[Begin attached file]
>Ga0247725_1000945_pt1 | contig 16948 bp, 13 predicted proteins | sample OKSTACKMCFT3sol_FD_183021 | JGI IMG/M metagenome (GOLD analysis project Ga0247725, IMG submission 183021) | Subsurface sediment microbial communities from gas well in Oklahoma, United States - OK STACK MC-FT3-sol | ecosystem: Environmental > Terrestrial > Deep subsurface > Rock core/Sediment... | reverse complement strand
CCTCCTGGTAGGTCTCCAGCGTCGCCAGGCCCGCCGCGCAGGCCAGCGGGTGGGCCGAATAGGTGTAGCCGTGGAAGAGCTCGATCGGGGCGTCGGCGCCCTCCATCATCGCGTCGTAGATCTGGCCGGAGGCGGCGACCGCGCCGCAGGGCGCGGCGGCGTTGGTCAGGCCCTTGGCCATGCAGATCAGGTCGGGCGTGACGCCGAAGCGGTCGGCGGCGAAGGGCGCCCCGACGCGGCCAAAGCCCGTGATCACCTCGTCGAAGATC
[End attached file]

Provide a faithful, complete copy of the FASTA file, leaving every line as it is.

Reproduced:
>Ga0247725_1000945_pt1 | contig 16948 bp, 13 predicted proteins | sample OKSTACKMCFT3sol_FD_183021 | JGI IMG/M metagenome (GOLD analysis project Ga0247725, IMG submission 183021) | Subsurface sediment microbial communities from gas well in Oklahoma, United States - OK STACK MC-FT3-sol | ecosystem: Environmental > Terrestrial > Deep subsurface > Rock core/Sediment... | reverse complement strand
CCTCCTGGTAGGTCTCCAGCGTCGCCAGGCCCGCCGCGCAGGCCAGCGGGTGGGCCGAATAGGTGTAGCCGTGGAAGAGCTCGATCGGGGCGTCGGCGCCCTCCATCATCGCGTCGTAGATCTGGCCGGAGGCGGCGACCGCGCCGCAGGGCGCGGCGGCGTTGGTCAGGCCCTTGGCCATGCAGATCAGGTCGGGCGTGACGCCGAAGCGGTCGGCGGCGAAGGGCGCCCCGACGCGGCCAAAGCCCGTGATCACCTCGTCGAAGATC